HE helped defeat the Nazis in one of the most famous naval battles of the Second World War, but sadly Jim London couldn’t beat Old Father Time and he has died just a few weeks short of his century.

In fact, a gathering to celebrate Jim’s life has been arranged for the date of his 100th birthday on Wednesday, October 2.

He was a young stoker on the British light cruiser HMS Exeter when it was one of three ships sent to confront the pride of the German Navy, the pocket battleship Graf Spee, in what became known as the Battle of the River Plate.

As a Royal Navy regular, who had joined up in 1937, the sound of the guns was nothing new; he had heard them often enough in practice.

But to feel the ship shudder as the mighty shells of the Graf Spee smashed into Exeter’s forward and middle sections was an altogether more un-nerving experience.

In an interview with this newspaper in 1989, 50 years after the battle, he said: “I couldn’t exactly tell what was happening because I was three decks down towards the rear of the ship, but I knew it wasn’t good.”

The odds for the encounter had never been on the British ships’ side.

The combined firepower of Exeter and its sister cruisers Ajax and Achilles was dwarfed by the armament of the Graf Spee, which completely flaunted the restrictions placed on Germany by the Treaty of Versailles at the end of the First World War.

Nevertheless the order was given to hunt down the Spee, which had been causing havoc among British merchant shipping, and the three cruisers were given the job.

They came across their quarry near the estuary of the River Plate, off the coast of Uruguay and Argentina , as dawn broke on December 13, 1939.

Jim explained: “At that time every day ‘Battle Stations’ was sounded and on that morning we had just been stood down when it sounded again, so we knew something must be up.”

Up it most certainly was and deep in the bowels of Exeter Jim watched over the oil fuelled dynamos as they pushed the ship up to full speed in a very short time.

However, the Graf Spee’s bigger guns began picking off the cruiser as it tried to get within range for its own weaponry to come into play.

He added: “You could feel the ship rocking as it was hit, although I couldn’t tell how bad it was.”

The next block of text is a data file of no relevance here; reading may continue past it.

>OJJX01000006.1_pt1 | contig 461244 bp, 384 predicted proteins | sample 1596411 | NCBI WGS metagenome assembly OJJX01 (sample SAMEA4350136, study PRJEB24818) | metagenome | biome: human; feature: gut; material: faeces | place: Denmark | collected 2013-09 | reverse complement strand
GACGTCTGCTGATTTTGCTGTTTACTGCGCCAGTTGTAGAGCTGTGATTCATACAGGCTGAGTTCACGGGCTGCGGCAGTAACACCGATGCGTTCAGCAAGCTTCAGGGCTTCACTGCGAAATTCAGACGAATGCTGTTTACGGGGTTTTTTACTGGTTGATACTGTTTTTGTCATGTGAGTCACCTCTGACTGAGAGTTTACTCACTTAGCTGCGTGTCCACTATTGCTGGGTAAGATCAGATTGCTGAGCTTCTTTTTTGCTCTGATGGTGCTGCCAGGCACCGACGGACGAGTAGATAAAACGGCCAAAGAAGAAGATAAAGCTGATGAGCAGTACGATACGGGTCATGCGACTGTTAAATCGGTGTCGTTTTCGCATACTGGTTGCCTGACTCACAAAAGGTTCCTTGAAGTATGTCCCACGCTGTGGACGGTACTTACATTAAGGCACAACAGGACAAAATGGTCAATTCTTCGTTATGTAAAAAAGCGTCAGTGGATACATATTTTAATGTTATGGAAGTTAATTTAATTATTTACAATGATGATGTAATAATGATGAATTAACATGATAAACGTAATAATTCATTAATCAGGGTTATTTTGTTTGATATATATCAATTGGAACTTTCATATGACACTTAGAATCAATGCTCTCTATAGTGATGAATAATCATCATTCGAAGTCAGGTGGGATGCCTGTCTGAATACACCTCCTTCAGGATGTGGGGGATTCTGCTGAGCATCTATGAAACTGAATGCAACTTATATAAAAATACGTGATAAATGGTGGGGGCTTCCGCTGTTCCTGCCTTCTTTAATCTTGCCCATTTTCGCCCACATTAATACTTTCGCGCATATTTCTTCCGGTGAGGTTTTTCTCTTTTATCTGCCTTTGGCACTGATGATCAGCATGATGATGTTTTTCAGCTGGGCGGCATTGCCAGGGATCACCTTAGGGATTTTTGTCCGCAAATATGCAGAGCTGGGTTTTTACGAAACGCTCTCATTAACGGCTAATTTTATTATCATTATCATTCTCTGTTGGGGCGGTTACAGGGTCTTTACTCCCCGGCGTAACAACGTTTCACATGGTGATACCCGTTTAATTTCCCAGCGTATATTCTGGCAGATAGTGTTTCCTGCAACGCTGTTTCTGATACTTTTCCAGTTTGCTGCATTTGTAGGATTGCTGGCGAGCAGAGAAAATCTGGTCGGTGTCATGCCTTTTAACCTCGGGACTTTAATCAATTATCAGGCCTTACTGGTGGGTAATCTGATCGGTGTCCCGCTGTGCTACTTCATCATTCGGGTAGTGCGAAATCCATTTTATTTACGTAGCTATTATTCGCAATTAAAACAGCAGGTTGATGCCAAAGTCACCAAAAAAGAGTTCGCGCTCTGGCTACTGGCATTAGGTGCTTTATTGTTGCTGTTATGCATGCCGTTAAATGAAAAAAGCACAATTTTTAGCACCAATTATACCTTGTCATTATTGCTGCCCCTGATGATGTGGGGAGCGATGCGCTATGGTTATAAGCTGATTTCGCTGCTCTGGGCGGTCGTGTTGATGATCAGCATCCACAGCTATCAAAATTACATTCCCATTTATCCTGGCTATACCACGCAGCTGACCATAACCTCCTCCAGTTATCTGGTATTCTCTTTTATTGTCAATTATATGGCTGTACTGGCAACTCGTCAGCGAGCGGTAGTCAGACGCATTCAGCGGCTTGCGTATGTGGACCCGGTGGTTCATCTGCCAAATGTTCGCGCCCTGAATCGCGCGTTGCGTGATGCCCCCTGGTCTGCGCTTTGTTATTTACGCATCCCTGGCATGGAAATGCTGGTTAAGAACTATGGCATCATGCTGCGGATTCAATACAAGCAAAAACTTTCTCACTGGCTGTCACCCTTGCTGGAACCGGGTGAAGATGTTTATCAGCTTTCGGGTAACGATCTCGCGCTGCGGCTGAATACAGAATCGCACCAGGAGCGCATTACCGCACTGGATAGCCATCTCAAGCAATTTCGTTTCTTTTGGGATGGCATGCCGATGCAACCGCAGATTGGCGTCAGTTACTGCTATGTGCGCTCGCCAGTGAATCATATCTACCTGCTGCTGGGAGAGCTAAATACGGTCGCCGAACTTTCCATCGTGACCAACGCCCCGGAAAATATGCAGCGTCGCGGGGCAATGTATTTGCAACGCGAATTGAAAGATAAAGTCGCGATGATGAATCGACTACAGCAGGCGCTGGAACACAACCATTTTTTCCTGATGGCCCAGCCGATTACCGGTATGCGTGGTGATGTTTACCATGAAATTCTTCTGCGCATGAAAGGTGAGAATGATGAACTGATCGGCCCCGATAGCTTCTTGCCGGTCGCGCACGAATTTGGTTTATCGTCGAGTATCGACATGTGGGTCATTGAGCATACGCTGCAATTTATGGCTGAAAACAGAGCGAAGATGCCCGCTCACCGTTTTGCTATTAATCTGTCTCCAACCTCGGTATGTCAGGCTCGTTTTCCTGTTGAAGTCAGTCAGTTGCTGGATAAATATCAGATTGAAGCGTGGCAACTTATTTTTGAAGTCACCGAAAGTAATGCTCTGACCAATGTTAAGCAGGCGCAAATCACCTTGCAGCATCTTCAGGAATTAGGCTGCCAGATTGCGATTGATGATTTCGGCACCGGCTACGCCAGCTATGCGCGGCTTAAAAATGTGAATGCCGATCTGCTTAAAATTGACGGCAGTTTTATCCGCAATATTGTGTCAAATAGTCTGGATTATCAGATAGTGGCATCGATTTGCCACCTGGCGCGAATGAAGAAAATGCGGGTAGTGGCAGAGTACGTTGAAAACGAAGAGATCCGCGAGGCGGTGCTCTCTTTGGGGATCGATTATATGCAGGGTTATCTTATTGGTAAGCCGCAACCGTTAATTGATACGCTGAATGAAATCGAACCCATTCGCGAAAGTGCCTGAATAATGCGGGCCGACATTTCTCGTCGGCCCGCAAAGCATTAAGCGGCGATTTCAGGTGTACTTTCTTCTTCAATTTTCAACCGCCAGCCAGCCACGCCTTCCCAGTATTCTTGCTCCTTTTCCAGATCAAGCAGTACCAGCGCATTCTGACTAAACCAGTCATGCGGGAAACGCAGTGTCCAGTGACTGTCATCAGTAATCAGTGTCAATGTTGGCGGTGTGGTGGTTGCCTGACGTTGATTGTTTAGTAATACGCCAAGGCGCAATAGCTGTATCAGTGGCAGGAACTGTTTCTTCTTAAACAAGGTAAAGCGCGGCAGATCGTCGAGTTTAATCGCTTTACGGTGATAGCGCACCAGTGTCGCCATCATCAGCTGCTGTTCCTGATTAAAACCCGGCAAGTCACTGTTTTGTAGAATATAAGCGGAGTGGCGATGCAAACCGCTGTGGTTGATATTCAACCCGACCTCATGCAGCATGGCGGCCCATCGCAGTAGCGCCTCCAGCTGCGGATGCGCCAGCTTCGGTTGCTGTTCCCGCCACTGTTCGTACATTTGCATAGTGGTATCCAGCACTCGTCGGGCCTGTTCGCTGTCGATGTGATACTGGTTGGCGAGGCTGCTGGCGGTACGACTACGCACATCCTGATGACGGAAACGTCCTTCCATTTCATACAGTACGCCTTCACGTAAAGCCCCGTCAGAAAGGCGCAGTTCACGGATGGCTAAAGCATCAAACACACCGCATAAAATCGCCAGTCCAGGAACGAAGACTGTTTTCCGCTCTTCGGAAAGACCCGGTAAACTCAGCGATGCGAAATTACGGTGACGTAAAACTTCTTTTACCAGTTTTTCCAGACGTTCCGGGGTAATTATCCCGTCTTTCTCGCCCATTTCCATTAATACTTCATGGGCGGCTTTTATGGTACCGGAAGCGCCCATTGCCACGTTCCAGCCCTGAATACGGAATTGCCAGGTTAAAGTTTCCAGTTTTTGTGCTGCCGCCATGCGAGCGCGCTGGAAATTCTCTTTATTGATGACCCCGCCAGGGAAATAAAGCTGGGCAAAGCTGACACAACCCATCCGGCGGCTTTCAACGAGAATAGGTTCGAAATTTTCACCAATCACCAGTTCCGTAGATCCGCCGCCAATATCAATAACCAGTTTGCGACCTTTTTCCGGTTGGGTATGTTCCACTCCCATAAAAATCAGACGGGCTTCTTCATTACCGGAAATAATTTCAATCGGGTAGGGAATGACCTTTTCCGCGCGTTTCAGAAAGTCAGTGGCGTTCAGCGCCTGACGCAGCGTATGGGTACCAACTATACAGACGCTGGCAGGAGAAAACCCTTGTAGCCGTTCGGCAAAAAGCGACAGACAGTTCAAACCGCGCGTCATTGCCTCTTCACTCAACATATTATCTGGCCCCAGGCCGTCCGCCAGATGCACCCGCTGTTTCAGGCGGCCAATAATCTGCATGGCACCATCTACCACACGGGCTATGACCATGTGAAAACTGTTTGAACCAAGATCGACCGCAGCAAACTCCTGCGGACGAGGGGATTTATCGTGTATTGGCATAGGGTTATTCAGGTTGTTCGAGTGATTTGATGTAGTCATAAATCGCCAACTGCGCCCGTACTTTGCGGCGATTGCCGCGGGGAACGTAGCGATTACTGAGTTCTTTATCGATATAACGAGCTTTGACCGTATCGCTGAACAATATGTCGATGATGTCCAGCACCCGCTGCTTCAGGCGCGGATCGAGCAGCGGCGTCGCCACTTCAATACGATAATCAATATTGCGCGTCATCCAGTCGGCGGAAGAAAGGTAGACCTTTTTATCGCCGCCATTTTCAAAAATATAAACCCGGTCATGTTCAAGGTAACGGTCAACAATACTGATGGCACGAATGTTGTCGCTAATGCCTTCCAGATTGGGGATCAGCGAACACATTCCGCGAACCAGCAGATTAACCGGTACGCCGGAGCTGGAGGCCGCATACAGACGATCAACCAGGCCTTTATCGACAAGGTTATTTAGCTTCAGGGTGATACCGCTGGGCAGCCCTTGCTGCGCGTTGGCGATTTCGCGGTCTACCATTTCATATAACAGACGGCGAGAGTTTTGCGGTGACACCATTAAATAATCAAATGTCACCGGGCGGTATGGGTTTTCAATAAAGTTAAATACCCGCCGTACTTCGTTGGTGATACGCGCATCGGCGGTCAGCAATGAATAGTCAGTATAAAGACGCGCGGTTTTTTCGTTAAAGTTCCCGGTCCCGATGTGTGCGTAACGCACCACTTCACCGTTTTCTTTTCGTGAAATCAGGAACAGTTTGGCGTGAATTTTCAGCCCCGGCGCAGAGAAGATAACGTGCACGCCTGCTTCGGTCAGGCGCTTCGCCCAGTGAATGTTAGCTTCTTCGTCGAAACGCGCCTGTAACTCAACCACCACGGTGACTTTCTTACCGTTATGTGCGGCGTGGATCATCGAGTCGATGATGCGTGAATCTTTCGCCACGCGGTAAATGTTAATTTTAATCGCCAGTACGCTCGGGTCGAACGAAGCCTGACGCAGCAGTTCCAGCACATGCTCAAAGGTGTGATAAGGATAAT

For 90 minutes Exeter took a brutal pounding from the Graf Spee, then one of the most formidable fighting machines on the High Seas.

Shell upon shell rained down on the cruiser, but she returned shot for shot until only one of her guns could be fired and that by hand. “In all the noise it was difficult to tell whether the explosions were hits from the enemy or our own guns being fired,” Jim recalled. “Either way, the noise was tremendous.”

By 7.30 that morning, crippled and with nearly 70 of her officers and men killed, Exeter was forced to quit the fight, but her bravery in tackling the Spee head on had enabled her two smaller colleagues to harry and hustle the battleship and together the Ajax and Achilles pushed it into the neutral Montevideo harbour.

Three days later the Spee emerged and in a grand gesture which astonished everyone, her commander Hans Langsdorff scuttled his ship.

Meanwhile Exeter limped through Christmas and the New Year to the haven of The Falklands, where it took six weeks to repair the damage.

The cruiser eventually arrived back in Plymouth on February 16, 1940 to a hero’s welcome and Jim and his mates marched through London to a party at the Guildhall. Jim fought right through the war and got every Royal Naval Campaign medal going, but even they hadn’t been the sum of his achievements.

In January, 1939, HMS Exeter had helped to rescue survivors of a massive earthquake at Concepcion in Chile, which killed more than 30,000 people.

Along with Ajax, the ship was in the port of Valparaiso, almost 300 miles away, but sailed

to the disaster zone carrying 200 soldiers of the Chilean army, fresh water and supplies.

It returned with hundreds of refugees. On the 50th anniversary of the rescue, Jim London was able to add a commemorative Concepcion Earthquake medal to his collection.

His son Graham said: “Dad never considered himself a war hero. I once heard him tell someone who asked what it was like being on Exeter under such heavy fire and he replied : ‘I kept going because I didn’t want to look scared in front of my mates and let anyone down.”

Born in Pembridge, Herefordshire, and son of a merchant seaman, Jim lived in Morrin Close, Claines, Worcester for most of his life and after the war had a career in electrical engineering. Following a fall he moved to St Stephen’s Care Home a couple of years ago and died in Worcestershire

Royal Hospital. His wife Margaret died 20 years ago and he leaves two sons Graham and Ray and family.

Jim London’s funeral will be at Worcester Crematorium at 2.30pm on October 2 followed by a gathering to celebrate his life at Claines Royal British Legion Club at 4pm when surviving members of the River Plate Veterans’ Association will be there. They are bringing with them Exeter's official standard to drape over the coffin to give their old comrade an official goodbye.